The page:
Are you happy with your main work tool, or do you feel that it rules you more often than the opposite? I am not too fond of my computer, and even if it can do a lot of things for me, I think it is rather difficult to find a tidy place for it in my head.

What do you expect when you open your laptop every morning? Or rather, what did you expect the first time you did?

What meets the eye is text, and I think I still expect, intuitively, the same things to happen as when I open a book. My whole system was designed for and adjusted to the world of books and newspapers. Today, naturally, I spend a lot of time gathering information via my personal computer, less with books than I used to. But there are many of the ways of computers that create problems for me rather than solve them.

How does a book work?

There are not many practical problems connected with it, after you’ve learned as a kid to turn the pages, to read, and later on to search for information in the world of books and newspapers. You take down the book from the shelf, you open it, you read. What you’re after is what’s inside, you don’t really think of the practicalities connected with reading after you’ve left first grade or so.

A computer is organized more or less upside down. There are thousands of different ways of doing what I have just described: To search for and organize information. And they all change and multiply every time the programmers and designers get new ideas, which means, of course, all the time. Their creative forces deal with practical matters, and if practical problems are not your priority this morning, it can be pretty annoying to encounter another app, another website, another new construction that you can’t see. I am not really interested in new ways of gathering information, I’m usually looking for the information itself. If I could find it the same way or at the same place every time, I would probably do so, and not waste my energy on how to find it.

Of course you can fill the computer with all the stuff that used to be in books, but the mass of different ways of handling the information easily leads you into confusion or fatigue.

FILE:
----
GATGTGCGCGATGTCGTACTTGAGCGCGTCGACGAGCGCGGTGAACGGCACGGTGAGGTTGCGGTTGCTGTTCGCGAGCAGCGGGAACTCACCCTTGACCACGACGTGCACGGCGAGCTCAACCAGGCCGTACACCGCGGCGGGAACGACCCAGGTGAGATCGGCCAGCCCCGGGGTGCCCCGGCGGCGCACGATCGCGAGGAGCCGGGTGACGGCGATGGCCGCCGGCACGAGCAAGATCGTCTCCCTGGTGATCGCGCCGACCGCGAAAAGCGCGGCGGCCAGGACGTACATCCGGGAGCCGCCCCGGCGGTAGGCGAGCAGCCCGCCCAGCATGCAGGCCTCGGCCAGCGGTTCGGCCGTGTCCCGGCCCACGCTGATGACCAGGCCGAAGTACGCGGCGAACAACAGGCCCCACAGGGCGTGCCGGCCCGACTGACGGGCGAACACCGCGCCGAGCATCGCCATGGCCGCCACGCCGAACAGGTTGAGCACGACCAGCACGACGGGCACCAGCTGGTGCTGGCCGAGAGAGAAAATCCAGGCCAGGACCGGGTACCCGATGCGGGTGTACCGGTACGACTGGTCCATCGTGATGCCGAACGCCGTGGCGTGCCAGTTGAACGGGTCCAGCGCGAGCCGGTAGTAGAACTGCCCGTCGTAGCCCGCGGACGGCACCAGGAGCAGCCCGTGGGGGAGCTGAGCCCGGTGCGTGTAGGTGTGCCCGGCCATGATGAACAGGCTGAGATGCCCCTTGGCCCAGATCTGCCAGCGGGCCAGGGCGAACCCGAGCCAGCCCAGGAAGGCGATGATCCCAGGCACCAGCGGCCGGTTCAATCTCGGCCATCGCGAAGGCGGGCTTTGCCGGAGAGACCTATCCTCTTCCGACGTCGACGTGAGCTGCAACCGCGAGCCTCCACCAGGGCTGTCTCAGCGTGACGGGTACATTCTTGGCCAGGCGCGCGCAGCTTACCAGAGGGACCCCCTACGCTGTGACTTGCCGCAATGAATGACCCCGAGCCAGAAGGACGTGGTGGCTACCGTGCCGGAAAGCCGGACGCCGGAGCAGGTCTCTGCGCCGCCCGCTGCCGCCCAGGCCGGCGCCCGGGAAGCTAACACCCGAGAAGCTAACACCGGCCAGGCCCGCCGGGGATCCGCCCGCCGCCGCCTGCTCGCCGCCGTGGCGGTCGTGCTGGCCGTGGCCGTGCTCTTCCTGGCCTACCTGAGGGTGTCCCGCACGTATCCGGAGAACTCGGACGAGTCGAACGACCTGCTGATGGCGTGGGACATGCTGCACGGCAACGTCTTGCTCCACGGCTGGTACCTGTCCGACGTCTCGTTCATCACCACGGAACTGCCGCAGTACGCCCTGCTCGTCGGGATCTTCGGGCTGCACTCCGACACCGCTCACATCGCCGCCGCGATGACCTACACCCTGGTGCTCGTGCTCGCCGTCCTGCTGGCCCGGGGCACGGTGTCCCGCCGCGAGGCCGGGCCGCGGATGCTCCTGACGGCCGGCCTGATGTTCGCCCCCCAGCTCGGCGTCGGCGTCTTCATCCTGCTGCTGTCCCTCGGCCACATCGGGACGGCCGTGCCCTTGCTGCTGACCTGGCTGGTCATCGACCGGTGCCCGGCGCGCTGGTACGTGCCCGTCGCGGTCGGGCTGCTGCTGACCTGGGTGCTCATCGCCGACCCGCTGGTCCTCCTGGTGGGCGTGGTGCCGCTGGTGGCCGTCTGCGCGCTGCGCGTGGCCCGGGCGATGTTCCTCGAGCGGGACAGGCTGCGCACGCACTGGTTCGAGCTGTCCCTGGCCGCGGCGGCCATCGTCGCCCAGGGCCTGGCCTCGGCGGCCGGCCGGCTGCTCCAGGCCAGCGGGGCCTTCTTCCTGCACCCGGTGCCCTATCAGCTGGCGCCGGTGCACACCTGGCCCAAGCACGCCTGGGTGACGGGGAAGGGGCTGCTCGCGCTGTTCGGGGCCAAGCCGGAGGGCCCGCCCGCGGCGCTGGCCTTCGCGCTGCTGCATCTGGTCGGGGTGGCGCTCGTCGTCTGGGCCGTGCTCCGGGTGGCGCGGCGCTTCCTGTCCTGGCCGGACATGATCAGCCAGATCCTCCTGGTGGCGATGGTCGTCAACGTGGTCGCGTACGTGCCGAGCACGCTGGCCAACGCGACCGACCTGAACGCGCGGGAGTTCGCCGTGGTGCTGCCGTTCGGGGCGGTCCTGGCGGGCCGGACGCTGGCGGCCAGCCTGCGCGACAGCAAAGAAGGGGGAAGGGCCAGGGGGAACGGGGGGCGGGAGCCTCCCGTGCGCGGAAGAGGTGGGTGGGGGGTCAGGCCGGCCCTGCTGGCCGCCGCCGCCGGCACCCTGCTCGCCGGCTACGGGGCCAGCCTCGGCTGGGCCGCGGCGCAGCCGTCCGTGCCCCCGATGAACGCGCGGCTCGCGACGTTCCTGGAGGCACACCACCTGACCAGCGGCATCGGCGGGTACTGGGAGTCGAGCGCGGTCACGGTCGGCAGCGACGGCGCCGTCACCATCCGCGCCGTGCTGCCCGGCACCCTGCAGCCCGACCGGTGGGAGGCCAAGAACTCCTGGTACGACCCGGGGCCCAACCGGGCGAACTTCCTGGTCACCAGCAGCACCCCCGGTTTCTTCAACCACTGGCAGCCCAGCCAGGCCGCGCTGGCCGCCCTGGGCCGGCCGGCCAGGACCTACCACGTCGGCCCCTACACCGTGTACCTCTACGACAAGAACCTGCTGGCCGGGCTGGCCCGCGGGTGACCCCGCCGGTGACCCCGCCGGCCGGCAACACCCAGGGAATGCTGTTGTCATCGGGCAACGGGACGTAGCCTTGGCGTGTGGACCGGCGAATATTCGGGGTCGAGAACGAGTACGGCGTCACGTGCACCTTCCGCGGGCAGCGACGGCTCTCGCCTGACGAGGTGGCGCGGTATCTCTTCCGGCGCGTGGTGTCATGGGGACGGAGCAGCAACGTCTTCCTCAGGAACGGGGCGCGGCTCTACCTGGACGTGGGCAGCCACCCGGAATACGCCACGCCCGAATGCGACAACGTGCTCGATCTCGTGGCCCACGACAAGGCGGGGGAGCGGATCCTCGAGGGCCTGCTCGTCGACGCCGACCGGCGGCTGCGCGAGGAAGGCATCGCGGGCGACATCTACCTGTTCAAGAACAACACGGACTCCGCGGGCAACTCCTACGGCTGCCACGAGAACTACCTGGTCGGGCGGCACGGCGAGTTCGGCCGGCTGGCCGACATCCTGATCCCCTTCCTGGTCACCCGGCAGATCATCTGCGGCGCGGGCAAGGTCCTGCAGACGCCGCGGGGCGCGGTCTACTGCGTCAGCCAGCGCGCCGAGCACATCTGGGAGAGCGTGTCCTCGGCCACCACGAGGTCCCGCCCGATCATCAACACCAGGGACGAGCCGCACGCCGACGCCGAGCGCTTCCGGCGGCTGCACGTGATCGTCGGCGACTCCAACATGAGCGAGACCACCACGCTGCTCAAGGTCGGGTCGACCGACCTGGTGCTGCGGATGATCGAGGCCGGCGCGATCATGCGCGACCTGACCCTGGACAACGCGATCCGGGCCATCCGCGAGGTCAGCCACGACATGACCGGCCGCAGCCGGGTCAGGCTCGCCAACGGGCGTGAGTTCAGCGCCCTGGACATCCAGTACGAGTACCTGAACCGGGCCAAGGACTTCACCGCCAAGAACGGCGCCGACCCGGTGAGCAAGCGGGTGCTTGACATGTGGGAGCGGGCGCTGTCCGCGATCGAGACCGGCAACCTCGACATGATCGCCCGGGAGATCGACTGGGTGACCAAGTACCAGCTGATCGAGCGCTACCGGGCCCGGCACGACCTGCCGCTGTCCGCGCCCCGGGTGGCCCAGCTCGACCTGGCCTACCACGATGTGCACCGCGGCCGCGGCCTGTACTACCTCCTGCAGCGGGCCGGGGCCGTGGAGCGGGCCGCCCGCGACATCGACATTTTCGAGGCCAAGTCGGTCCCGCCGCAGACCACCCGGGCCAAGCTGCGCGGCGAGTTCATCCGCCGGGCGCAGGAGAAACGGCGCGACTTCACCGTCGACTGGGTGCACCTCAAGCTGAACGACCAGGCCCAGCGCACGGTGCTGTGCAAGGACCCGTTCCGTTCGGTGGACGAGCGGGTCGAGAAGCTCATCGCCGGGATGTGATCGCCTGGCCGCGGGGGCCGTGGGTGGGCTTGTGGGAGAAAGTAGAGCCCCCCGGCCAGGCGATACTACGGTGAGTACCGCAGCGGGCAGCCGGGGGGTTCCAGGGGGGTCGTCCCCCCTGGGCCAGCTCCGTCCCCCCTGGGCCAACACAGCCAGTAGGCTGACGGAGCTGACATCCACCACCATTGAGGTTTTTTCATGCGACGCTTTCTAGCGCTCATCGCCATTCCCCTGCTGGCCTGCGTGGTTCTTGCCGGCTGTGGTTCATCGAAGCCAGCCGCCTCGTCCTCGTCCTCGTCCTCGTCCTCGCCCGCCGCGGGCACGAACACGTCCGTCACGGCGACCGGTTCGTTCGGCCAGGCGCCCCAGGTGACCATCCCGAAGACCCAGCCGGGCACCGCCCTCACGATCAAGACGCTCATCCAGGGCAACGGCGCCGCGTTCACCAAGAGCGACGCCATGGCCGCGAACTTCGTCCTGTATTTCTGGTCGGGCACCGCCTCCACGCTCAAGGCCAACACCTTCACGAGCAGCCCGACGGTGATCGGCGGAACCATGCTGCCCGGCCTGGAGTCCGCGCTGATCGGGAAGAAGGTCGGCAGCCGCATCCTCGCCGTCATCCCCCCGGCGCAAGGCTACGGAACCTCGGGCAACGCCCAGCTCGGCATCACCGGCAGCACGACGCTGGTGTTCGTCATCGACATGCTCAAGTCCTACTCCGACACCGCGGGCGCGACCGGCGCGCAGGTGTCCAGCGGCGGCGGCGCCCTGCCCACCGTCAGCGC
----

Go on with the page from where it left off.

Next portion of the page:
When I think, I usually think about the world, what it is like, how it works or doesn’t work. I consider things from this side or the other, discussions with others go on for quite a while, and conclusions are not always easily available or completely stable.

A machine doesn’t work like that. In many ways we enter a world of action when we turn on a computer, even if we feel we’re going into a world of information. Either you do it, or you don’t, you push the button or you leave it, the picture is there or it’s gone, on and off, this is the soul of the machine, all the way down to the 0’s and 1’s that are the foundation of the whole system.

Unclear or unfinished things have difficulties in this way of dealing with reality. The conclusions have to come quickly, the system feeds on results, you can say, and you are always supposed to go on to something else. The whole thing invites quick actions, more than slow pondering upon quirky things.

The same thing is also supposed to happen every time you hit the same key or give the same command to the machine, this is not supposed to change. Even if they in fact do give you a lot of surprises, computers are not really meant to, they are supposed to be basically as predictable as coffee grinders or food processors.

The parallel in the digital world to my own thinking is of course not the machine itself, but the practical thinking, the engineering, that made it. But the engineering has made what is conceived by my brain basically as a piece of paper, into a kind of machine, or rather, part of it, an extended dashboard, control panel, whatever, but still in many ways the thing acts like a piece of paper, too. You can actually write on it.

There are, of course, many ways of searching for information in books, too, but they don’t employ any technical means like the search engines that surround us everywhere. All the old methods were very simple, not constructions in solder, wires, transistors and countless other electrical components.

A computer is maybe not that different from a machine based on mechanics. But one of the differences is that the “old” machines deal with something concrete, tangible – soil, food, trees, cement, while the computer itself handles words, pictures, music, abstractions of all kinds – products of the mind, not of the hand or the earth.

It does not really know anything, but can do a lot. But my old-fashioned mind is, as I said, designed to feed on “theoretical” information, not instructions for what to do about it. I get confused – if I don’t know this. Using an electronic gadget can be compared to entering a vast control room with thousands of handles and buttons. And you move pretty much in darkness, because the compilation of instructions is too big for anyone to have a complete overview. My head is still mostly calibrated to a world of bookshelves, with its simple mechanics.

Using a computer is also like having a lot of secretaries and other helpers who do different practical jobs for you. The persons you actually meet inside the computer are the men and women who made the different programs and applications. You live with their creativity, systematic abilities and their habits, good and bad, every day.

So is the electronic world a good one? Maybe – but the playing with these things are perhaps more agreeable to the practical parts of our minds, or the practical minds among us. If you spend more time playing with thoughts and theories, more than with practical tools, it has some basic problems, or shall we say, some principles to be mastered.

When we do that, we can start handling the computer, instead of letting it handle us.